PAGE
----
ISPs offering service over the network would not be allowed to block or throttle lawful internet traffic or engage in paid prioritization. ISPs would also need customers’ opt-in consent “prior to collecting, using, disclosing, or permitting access to customer personal information or information about a customer’s use of the network.”

San Francisco started considering the network even before the federal government repealed broadband privacy rules and net neutrality rules. In the eyes of city officials, a city-wide fiber network would benefit residents and business regardless of whether those federal rules exist, but the latest FCC action adds urgency to the project.

The city says it will cover a portion of the costs for the multi-billion dollar project and provide or lease access to necessary city property and infrastructure. But San Francisco isn’t planning to build the network itself, a step that hundreds of smaller cities and towns have taken.

The winning bidder is “expected to assume the full performance risk,” so the biggest challenge may be finding companies willing to meet all of San Francisco’s demands. The city estimates construction would take three to five years.

On the plus side for bidding entities, San Francisco would provide payments to the builder when construction milestones are reached. The private builder would also get a share of the network’s revenue.

San Francisco says it will also “provide or lease access to City fiber, communication assets, and conduits to reduce capital costs and construction; [and] provide or lease space on City properties suitable for placement of data centers, fiber hubs, or central offices at a reasonable rate.”

The RFQ seeks up to three qualified consortia or joint ventures. The RFQ deadline is March 26. The RFQ anticipates that the city would sign a 15-year agreement with the winning bidder. Los Angeles issued a similar Request for Proposals in 2013. Another request followed in 2015, but “the city never received a workable proposal from a private company to build out the network,” according to an article last month in Curbed Los Angeles. The LA project may have been doomed by LA’s decision to discourage proposals that required any financial support from the city. By contrast, San Francisco is willing to chip in some money. Reported in: Associated Press, December 20, January 30; The Hill, January 24; arstechnica.com, February 1.

Electronic Publishing

A new content policy instituted by Nook Press has resulted in the termination of the accounts of numerous self-published authors, and thus the removal of their e-books.

In August, authors began receiving notices from Nook, which is owned by Barnes & Noble, informing them that their titles are in violation of Nook’s updated content policy. The authors have been told that their titles have been removed from sale, and their accounts have been terminated.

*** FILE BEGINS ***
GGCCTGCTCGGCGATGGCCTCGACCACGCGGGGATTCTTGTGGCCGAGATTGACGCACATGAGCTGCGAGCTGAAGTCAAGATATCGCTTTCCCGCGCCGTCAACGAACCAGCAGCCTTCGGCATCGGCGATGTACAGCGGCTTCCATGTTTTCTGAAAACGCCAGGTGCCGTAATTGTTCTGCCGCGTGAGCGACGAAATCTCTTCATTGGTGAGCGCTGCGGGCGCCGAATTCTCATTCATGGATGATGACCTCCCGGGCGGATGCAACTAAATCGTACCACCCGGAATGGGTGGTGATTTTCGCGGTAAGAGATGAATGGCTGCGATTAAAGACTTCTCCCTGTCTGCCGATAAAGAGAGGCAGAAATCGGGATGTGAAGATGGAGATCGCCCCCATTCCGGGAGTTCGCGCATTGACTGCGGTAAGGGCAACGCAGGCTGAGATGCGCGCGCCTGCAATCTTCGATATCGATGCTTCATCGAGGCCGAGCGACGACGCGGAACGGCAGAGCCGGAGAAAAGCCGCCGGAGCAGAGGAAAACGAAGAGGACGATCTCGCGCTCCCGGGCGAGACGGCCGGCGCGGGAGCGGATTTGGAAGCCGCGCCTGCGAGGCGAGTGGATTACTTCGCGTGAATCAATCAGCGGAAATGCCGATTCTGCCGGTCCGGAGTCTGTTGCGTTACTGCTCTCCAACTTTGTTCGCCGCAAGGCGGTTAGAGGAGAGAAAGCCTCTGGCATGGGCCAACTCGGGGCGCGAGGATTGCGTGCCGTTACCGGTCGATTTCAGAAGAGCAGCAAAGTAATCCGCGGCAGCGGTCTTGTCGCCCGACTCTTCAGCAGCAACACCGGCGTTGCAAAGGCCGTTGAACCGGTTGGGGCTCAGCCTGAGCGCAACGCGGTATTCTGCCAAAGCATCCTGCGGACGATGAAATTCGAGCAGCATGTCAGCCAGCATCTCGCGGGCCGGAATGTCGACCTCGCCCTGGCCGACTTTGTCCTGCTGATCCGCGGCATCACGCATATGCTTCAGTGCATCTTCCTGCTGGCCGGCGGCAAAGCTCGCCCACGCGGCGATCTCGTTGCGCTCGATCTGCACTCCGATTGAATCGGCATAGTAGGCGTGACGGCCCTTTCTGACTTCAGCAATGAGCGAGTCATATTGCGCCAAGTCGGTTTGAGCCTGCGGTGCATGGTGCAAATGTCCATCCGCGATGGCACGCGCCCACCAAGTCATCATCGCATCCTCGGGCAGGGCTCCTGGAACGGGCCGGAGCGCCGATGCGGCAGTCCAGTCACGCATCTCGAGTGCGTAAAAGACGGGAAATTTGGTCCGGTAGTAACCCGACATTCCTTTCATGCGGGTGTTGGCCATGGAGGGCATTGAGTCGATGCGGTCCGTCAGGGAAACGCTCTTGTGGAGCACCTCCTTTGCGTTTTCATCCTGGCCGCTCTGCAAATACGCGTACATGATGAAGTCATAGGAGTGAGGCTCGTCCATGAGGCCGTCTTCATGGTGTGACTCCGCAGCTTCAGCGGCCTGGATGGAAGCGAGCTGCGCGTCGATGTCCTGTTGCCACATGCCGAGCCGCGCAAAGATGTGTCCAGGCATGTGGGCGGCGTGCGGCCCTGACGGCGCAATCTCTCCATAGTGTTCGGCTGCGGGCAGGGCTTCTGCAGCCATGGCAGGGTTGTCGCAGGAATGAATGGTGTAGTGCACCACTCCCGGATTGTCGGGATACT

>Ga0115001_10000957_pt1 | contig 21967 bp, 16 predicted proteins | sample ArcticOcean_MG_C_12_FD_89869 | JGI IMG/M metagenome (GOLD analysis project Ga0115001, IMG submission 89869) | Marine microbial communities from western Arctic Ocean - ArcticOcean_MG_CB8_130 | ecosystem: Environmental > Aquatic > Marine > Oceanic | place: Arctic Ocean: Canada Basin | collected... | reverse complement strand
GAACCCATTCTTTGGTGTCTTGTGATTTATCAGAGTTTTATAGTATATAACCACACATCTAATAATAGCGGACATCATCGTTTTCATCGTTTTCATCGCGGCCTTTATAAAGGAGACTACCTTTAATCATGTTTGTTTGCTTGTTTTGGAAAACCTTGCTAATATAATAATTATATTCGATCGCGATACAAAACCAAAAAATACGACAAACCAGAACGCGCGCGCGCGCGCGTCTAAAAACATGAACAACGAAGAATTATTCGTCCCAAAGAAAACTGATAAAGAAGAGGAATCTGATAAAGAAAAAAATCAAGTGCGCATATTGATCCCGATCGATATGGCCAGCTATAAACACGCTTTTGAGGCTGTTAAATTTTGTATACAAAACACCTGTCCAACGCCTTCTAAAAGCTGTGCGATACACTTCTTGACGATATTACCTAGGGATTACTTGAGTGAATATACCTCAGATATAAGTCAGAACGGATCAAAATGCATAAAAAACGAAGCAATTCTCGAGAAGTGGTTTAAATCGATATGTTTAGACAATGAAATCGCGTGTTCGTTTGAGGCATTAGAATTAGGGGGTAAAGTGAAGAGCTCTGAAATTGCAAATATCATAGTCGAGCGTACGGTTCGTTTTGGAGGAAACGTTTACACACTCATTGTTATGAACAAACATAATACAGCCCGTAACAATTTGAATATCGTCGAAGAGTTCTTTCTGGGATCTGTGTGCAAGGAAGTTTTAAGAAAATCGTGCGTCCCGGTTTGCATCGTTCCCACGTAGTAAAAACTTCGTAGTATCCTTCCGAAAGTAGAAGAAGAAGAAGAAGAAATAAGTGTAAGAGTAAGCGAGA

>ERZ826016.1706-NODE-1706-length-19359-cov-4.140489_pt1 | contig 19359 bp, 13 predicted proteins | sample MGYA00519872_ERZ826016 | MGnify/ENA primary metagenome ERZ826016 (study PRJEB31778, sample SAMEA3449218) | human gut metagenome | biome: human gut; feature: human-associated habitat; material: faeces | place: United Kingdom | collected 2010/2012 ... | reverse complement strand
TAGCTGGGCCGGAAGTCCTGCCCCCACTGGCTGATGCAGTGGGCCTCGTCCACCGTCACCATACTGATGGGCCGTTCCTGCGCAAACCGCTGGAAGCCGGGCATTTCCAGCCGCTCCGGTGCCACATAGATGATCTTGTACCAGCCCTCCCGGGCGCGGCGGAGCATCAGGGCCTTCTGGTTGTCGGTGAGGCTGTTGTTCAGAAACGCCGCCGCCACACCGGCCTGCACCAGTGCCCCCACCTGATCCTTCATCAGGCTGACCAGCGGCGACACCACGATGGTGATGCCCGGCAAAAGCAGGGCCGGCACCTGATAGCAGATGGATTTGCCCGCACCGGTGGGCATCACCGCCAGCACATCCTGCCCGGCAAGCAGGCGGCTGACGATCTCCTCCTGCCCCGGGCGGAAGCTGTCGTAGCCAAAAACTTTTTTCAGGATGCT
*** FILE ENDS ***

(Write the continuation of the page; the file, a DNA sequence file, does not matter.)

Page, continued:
The content policy in question states that titles subject to removal include “works portraying or encouraging incest, rape, bestiality, necrophilia, paedophilia or content that encourages hate or violence.” The policy also stipulates that it is the responsibility of authors to keep up-to-date on any changes to the policy.

A number of authors who have received the notices have taken to social media to vent their frustrations. In a blog post about the situation, author Georgette St. Clair said she would have acted to conform to the content policy, had she known it was needed. She writes: “I have never gotten a single warning or complaint from B&N about any of these titles; if I had, I would have taken it down immediately.”

Selena Kitt, another author who complained publicly about the situation, said B&N acted “without warning” in canceling her account, and the accounts of other authors. She added that B&N’s claims that she and others had violated Nook’s content guidelines rung hollow as those guidelines were “non-existent until August 16 or so. We’ve had the same content published on their site for years.”

Other authors have taken to social media to express their dismay over B&N’s move. Like St. Clair and Kitt, many complained that they were not alerted that their books had run afoul of the updated content policy, nor were they told why their books no longer conformed to new content standards. A number of the authors also echoed Kitt’s sentiment about being puzzled why content they had sold via Nook for years was suddenly deemed inappropriate.

When asked why B&N moved so swiftly to drop titles and delete accounts, a spokesperson for the company said it was simply following procedure. “We have a policy,” the spokesperson said via email. The authors “are aware of it. We terminate when there is a violation.”